Presented by Merrimack Repertory Theatre
by David Auburn
Directed by Christian Parker
Review by Craig Idlebrook
(Lowell) For a play that focuses on mathematics, Proof, playing at the Merrimack Repertory Theatre, nails social theory. In this thoughtful production, we learn that a family is really a group organism that can adapt to having a limb injured or severed, but that organism can never be the same afterwards.
As the play begins, we join a brilliant mathematical family picking up the pieces from the recurring madness of its patriarch, Robert (Michael Pemberton). Robert’s youngest daughter, Catherine (Keira Keeley), has leaned into his madness, growing depressed as she casts aside her life to be his caretaker. Robert’s oldest daughter, Claire (Megan Byrne), lives with her choice to flee by sending money from afar and cloaking herself in self-righteousness. A new tragedy strikes the family, but with it comes the discovery that a groundbreaking mathematical proof has been worked out in the house during Robert’s years of madness. The discovery by Hal (Colby Chambers), one of Robert’s students, forces the family to reexamine what they have become.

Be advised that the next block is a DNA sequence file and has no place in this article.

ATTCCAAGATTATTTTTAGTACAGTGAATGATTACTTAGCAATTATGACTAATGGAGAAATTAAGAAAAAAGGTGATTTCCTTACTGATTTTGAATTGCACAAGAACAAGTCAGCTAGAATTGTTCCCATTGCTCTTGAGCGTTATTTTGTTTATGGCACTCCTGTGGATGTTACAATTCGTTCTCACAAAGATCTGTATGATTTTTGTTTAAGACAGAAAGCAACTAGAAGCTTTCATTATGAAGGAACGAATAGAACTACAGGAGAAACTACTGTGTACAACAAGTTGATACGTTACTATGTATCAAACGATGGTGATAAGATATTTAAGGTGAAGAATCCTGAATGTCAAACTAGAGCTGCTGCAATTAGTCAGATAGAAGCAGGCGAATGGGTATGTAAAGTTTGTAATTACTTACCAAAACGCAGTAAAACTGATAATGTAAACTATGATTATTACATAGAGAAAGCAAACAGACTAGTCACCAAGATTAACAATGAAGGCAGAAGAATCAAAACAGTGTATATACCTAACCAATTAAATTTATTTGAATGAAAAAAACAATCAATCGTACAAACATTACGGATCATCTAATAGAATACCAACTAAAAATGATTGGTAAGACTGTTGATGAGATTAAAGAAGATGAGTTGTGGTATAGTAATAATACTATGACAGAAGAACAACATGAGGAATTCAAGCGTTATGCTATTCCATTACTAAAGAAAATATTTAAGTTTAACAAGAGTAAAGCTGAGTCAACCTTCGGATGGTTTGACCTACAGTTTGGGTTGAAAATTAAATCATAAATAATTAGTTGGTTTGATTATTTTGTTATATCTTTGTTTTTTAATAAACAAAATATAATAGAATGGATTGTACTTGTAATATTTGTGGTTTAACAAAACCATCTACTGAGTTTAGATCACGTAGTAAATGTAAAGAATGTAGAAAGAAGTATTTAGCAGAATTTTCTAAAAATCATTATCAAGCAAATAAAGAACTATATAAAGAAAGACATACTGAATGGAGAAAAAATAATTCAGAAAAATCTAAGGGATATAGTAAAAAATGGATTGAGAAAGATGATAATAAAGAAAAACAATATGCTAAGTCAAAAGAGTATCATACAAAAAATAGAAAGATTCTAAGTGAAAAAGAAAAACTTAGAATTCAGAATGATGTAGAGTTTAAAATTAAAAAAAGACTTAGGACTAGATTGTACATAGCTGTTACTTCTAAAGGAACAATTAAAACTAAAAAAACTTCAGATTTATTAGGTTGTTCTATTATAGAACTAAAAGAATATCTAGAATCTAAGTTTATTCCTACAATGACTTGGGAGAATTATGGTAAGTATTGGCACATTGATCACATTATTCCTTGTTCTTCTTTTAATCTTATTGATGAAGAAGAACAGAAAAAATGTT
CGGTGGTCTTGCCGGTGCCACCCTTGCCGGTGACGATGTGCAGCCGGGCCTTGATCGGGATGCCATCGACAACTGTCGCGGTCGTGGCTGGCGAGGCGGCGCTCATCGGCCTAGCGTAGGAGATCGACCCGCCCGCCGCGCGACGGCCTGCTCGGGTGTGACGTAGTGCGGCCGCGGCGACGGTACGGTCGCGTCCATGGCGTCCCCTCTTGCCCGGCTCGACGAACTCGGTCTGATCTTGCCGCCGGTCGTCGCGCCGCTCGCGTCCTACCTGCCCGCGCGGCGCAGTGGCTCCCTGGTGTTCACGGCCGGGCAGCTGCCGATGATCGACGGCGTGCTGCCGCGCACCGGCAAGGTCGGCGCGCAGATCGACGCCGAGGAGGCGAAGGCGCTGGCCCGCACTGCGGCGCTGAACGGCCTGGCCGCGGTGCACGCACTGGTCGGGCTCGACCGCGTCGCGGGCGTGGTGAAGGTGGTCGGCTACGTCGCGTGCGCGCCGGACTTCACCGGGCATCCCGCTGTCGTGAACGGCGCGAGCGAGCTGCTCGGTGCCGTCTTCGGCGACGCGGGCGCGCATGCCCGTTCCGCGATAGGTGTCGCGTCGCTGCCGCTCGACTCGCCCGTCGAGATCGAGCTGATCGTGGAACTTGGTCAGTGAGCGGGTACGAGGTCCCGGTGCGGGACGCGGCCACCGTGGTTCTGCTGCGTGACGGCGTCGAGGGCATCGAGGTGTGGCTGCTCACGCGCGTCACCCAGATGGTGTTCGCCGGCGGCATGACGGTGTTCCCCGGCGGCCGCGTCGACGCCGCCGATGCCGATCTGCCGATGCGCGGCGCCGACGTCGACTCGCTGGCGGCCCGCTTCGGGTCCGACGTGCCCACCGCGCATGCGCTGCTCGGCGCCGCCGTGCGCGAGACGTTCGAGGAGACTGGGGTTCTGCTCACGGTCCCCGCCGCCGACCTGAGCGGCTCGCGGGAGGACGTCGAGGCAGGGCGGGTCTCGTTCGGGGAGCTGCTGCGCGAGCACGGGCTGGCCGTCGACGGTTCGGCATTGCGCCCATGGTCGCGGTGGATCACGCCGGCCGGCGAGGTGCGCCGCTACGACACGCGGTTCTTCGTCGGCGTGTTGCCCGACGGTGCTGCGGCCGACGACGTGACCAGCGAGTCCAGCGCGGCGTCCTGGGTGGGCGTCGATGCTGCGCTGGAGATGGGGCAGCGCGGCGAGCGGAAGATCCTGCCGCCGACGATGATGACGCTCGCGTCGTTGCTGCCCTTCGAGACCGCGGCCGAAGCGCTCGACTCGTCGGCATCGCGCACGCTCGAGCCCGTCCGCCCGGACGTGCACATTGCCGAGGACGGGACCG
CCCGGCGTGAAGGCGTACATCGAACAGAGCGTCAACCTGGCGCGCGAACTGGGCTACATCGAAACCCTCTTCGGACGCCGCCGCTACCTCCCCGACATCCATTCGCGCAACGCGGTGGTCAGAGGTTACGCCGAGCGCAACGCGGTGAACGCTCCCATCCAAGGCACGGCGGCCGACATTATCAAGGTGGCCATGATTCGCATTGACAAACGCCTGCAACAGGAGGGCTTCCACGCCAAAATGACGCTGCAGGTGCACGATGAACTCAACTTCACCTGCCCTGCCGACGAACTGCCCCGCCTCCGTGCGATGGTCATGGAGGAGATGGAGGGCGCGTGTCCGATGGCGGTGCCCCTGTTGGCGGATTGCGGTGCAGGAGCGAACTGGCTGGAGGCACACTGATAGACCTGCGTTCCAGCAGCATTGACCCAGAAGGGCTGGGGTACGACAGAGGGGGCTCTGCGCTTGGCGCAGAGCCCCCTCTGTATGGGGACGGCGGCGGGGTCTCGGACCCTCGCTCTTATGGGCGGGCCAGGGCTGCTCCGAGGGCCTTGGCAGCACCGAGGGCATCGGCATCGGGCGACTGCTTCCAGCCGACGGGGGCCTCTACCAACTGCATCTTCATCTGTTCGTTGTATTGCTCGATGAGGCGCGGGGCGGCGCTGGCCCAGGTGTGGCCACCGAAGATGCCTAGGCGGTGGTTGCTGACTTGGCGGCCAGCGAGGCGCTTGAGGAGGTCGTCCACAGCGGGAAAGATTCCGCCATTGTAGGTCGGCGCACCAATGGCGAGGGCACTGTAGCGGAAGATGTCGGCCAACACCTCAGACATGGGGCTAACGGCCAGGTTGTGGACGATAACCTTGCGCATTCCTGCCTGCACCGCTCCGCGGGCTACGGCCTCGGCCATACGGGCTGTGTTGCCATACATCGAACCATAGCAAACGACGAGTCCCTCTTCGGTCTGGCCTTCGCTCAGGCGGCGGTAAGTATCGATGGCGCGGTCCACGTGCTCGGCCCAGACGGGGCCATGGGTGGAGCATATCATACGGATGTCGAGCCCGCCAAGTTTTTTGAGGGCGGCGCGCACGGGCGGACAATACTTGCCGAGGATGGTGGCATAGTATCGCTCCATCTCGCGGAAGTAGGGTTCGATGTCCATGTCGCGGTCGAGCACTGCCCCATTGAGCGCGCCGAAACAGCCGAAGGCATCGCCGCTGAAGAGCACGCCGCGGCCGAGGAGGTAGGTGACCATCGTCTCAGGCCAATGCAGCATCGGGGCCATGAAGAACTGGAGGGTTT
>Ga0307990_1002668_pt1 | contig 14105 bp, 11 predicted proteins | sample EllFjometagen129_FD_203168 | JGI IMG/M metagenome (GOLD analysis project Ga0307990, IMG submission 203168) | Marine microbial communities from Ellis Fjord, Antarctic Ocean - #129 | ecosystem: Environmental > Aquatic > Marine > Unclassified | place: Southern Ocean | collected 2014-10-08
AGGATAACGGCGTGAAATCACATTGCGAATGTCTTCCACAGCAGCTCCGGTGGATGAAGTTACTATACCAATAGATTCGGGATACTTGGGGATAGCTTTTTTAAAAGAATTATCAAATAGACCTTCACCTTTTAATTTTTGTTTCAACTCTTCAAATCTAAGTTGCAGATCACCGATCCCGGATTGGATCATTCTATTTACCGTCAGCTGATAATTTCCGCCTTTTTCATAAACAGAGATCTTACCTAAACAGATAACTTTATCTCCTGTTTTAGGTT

The elegance of David Auburn’s script is sometimes lost here, as the production is not flawless, but the amalgam of his words and this production makes for strong theatre. At its heart, this play is about the ties that both bind and cut deep, and this is most evident in the hauntingly sweet interactions between Robert and Catherine. Pemberton could have gone to the rafters with crazy, but he chooses instead to craft Robert as the stable center of instability, which gives Keeley something to build on to make Catherine much more complicated than a martyr. The young woman may give up her promising career in mathematics to care for her father, but she is rewarded with a closeness that leaves her older sister on the outside looking in.
Director Christian Parker is less successful with building the relationship between Catherine and her older sister. Sometimes, we can see the cat-and-mouse game between the two that is familiar to all siblings; other times, the scenes devolve into Lifetime movie material. Another bump in the night is that the actors are asked by Parker to do some curious blocking, including a strange sequence where Claire asks Hal to wander around the side of the house to close out a scene.
These flaws are only evident because Parker and the cast are successful most of the time at creating a three-dimensional world. It’s evident in moments when you can smell a Chicago summer from the family’s back-porch or feel the tension when there is a knock on the door and no one answers. It’s even easy to connect with the unseen characters, including a group of drunken physicists, because this production succeeds in proving that family operates in several epochs at once. The past always weighs on the present and the future.